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Historical Stock Videos for May

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Timeless Clips for Your New Stories

Explore historical stock videos for May events as we surface archival gems from our vast editorial library—uncovering top-quality, timely inspiration for your marketing calendars, news, or documentary projects. This month, we feature the Empire State Building, the Panama Canal, Mother’s Day, Mt. St. Helens, and Novak Djokovic.

 

The Empire State Building Dedication

May 1, 1931

President Herbert Hoover officially dedicated New York City’s Empire State Building, symbolically pressing a button from the White House to “turn on” the building’s lights. The Art-Deco icon is an extraordinary feat of construction.

The structure juts a quarter mile into the sky — yet your elevator would go from the ground to the top floor by the time you finish this paragraph! Its design drew on the look of a pencil as part of a race to build the world’s tallest building, sometimes rising by 4.5 stories every week. Three thousand four hundred workers were employed daily, offering thousands a lifeline during the Great Depression.

Explore 102 stories with our Empire State Building collection.

1930 – Construction Workers Working On The Empire State Building Have A Good Video by retrofootage.

 

Panama Canal Construction Begins

May 4, 1905

Many envisioned a shortcut around South America, but connecting the Atlantic and Pacific Oceans proved a mammoth task. On ‘Acquisition Day,’ the U.S. officially assumed control of the ambitious project after a failed French attempt. Accidents, natural forces, and tropical diseases, including yellow fever and malaria, took a heavy toll. Between 1904 and 1913, 5,855 worker deaths were recorded.

Their sacrifices led to groundbreaking research that revealed mosquitoes as disease spreaders, benefiting millions worldwide. Today, the Panama Canal connects over 160 countries and 44 trade routes, remaining an enduring engineering marvel.

Rethink what you know about the Panama Canal with footage from our dedicated collection.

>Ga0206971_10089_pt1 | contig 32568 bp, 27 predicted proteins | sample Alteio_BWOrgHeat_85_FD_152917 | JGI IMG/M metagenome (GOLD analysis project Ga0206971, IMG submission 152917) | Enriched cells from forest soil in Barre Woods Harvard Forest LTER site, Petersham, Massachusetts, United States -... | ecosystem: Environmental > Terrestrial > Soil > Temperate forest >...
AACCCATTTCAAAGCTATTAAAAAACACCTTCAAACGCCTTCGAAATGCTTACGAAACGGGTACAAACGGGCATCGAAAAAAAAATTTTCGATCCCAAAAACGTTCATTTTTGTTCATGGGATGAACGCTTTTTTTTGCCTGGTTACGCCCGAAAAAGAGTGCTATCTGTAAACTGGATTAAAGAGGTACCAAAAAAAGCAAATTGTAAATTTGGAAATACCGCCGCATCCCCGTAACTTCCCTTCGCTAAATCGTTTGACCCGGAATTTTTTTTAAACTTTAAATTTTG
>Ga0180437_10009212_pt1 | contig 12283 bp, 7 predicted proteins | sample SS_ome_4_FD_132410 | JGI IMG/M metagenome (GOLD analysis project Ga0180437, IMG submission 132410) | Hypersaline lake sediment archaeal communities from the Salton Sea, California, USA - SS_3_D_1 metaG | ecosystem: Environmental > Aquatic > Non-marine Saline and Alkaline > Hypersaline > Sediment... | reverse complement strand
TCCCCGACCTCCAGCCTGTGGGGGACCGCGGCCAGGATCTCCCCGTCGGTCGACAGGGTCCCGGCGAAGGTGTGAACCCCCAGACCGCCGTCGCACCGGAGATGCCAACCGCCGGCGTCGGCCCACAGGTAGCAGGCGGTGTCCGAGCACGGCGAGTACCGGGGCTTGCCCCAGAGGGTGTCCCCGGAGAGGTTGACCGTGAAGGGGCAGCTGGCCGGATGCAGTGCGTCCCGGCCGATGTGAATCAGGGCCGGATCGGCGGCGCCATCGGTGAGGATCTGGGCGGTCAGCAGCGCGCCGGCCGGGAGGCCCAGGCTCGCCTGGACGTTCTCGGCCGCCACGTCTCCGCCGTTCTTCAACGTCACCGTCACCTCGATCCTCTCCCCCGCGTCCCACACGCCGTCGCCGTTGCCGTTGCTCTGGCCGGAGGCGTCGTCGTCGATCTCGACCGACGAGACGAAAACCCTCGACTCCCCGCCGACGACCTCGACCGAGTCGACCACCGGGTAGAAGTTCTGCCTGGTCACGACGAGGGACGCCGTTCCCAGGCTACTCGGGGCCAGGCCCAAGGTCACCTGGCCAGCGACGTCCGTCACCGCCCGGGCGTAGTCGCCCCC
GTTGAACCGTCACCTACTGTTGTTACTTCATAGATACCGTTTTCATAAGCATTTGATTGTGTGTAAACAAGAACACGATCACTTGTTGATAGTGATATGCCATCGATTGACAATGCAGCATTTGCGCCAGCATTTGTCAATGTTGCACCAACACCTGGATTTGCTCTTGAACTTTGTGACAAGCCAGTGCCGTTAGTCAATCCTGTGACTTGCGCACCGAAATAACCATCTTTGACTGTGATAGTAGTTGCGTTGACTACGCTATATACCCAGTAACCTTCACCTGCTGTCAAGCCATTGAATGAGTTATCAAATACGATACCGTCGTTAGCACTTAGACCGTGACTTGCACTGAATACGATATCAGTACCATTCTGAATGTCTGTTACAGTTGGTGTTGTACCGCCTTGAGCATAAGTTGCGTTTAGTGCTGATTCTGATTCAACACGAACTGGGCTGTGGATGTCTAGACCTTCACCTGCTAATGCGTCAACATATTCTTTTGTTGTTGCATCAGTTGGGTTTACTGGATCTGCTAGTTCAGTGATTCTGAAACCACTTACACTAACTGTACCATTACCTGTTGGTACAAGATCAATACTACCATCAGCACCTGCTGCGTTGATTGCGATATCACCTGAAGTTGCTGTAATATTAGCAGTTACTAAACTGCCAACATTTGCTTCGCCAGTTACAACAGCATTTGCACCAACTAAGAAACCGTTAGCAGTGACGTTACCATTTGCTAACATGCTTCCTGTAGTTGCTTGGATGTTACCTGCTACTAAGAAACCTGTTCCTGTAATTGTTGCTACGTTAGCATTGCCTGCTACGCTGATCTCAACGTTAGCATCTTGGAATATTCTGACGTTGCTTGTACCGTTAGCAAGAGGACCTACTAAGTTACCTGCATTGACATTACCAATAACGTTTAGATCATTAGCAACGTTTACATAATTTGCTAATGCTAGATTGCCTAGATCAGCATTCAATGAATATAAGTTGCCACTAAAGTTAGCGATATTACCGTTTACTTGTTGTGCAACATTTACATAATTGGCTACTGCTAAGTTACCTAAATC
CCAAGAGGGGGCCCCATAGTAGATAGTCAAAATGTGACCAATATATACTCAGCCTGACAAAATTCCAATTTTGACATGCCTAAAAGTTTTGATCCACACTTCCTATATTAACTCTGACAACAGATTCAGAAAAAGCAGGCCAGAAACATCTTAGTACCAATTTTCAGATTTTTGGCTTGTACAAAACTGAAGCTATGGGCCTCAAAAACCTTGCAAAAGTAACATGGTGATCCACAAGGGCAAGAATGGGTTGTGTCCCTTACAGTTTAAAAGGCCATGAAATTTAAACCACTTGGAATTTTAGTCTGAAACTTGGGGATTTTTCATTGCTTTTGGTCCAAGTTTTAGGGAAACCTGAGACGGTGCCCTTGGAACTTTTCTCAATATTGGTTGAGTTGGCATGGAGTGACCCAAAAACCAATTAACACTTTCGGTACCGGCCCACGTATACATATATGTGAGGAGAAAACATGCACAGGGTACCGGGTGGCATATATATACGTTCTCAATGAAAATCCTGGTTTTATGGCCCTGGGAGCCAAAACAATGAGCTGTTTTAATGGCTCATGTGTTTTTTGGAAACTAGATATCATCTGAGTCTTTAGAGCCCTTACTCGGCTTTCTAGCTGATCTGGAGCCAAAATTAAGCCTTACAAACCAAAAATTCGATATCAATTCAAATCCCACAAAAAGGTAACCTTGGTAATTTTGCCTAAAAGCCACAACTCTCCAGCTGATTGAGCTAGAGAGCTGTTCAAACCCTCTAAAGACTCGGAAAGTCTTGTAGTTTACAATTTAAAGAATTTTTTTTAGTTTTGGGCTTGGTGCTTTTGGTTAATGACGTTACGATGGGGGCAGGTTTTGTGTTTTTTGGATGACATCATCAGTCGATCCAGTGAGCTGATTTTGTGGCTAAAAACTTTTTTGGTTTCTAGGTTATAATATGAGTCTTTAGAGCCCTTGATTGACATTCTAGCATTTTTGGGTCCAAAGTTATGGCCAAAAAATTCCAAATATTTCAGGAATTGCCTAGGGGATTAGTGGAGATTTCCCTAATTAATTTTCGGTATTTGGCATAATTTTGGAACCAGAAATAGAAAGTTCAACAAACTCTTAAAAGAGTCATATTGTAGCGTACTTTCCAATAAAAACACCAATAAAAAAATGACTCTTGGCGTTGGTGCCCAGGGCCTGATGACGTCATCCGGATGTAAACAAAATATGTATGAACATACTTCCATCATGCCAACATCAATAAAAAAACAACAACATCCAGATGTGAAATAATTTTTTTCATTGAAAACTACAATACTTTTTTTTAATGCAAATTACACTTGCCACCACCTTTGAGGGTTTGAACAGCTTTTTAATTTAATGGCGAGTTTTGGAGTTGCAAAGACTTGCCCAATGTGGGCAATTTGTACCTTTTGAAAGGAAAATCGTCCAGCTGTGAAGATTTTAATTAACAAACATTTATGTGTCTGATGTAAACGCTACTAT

Panama Canal – Workers Gouge Panama Canal Video by VUSschneider.

 

First Mother’s Day Holiday Proclaimed

May 9, 1914

President Woodrow Wilson officially declared Mother’s Day an annual national holiday on the second Sunday of May. Many sources credit Philadelphia’s Ana Jarvis with initiating the campaign for a national Mother’s Day, born of a desire to honor her late mother. Jarvis wrote letters to newspapers and politicians, and her efforts paid off.

Sadly, she became disillusioned with its commercialization and grew to oppose what she started; by fighting against profiteering and even facing legal battles and arrests. Her efforts didn’t prevent the holiday’s commercialization. Still, we reflect on her pure intentions with every breakfast-in-bed, pajama-clad hug, and homemade card given a century later.

Celebrate motherhood with our nostalgic Mother’s Day collection.

Mother Dance With Their Children – 1949 Video by GovernmentFootage

 

Mount St. Helens Erupts

May 18, 1980

Something formidable had been brewing in Washington State. After a month of erratic signs, Mount St. Helens finally expelled an energy equivalent to 8x the total explosive force deployed during World War II, including two atomic bombs.
On this fateful day, a magnitude-5.1 quake shook the volcano. The north face transformed into a churning fluid before collapsing, stripping 1,300 feet off the summit in mere seconds. Lightning bolts and a volcanic cloud surged skyward before scorching volcanic material pierced the mountainside at over 300 miles per hour.

All surrounds were destroyed, with countless wildlife and 57 lives lost. However, a fortunate few survived: some fishermen jumped into rivers, and another mountain serendipitously shielded a family of hikers. The eruption led to intensified research of America’s volcanoes, converting diverse experts to the study of volcanology.

Get to know Mount St Helen’s with this curated media collection.

1980S Washington: Time Lapse Of Volcanic Eruption. Cloud Of Smoke by avgeeks

 

Novak Djokovic is Born

May 22, 1987

Born to a ski-and-soccer family, Novak knew tennis was his game early on. Young Djokovic started playing when he was just 4 years old, and 2 years later, he caught the attention of Yugoslavian tennis legend Jelena Gencic while at his parents’ sports complex. Gencic mentored Djokovic for the next 6 years. During this period, the war in former Yugoslavia and Belgrade bombings forced Djokovic and his family to shelter nightly in their basement for nearly three months — hard times, he said, made him determined to excel.

Novak’s international career began in 2001, and it’s been thrilling to watch ever since. With his record for the most weeks at No.1, the Nadal-Djokovic rivalry, and his recent surprise loss at Luca Nardi’s racket, Djokovic remains one of the most interesting and dominant players in tennis history.

See the pro in action in our Novak Djokovic collection.

Djokovic Plays Down Wrist Concerns, Alcaraz Has Serb In Sights For Austral.. Video by Reuters

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